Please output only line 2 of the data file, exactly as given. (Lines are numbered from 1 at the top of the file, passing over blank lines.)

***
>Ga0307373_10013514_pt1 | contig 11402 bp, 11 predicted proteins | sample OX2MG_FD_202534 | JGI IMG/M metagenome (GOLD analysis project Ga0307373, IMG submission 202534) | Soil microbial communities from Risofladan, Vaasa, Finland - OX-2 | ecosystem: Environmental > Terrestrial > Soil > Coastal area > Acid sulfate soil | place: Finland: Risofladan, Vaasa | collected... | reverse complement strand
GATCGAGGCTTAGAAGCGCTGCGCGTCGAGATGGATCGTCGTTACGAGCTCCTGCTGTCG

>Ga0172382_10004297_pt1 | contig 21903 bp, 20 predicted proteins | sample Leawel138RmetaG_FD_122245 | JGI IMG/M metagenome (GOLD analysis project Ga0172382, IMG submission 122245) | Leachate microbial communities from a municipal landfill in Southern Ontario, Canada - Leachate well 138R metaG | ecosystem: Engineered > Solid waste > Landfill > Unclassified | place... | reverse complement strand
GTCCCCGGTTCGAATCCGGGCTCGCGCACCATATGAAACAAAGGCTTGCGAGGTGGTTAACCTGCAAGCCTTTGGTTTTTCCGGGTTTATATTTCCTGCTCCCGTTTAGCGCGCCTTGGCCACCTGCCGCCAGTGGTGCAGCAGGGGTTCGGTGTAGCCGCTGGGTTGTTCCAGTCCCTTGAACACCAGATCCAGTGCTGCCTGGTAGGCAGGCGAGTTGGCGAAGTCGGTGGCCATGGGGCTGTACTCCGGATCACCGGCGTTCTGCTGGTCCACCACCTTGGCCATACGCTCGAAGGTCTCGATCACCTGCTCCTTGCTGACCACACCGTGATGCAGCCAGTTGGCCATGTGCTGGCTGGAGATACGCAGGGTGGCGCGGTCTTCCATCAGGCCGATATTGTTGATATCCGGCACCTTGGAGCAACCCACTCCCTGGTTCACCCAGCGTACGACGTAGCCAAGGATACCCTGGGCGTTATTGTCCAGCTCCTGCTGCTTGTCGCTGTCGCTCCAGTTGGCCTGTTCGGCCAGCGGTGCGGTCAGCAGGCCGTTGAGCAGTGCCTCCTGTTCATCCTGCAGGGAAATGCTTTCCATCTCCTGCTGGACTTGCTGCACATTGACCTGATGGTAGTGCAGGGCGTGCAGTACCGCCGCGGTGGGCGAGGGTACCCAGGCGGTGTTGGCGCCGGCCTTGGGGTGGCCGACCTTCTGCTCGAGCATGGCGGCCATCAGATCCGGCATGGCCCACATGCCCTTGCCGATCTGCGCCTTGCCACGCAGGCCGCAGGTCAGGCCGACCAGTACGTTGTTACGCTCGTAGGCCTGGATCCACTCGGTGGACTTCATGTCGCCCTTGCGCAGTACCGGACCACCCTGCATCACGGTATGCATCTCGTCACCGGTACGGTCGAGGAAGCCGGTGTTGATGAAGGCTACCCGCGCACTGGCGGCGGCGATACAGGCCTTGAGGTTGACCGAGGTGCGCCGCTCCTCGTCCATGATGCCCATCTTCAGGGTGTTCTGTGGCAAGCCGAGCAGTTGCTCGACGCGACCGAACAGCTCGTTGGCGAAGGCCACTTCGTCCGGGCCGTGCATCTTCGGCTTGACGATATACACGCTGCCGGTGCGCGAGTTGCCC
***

GATCGAGGCTTAGAAGCGCTGCGCGTCGAGATGGATCGTCGTTACGAGCTCCTGCTGTCG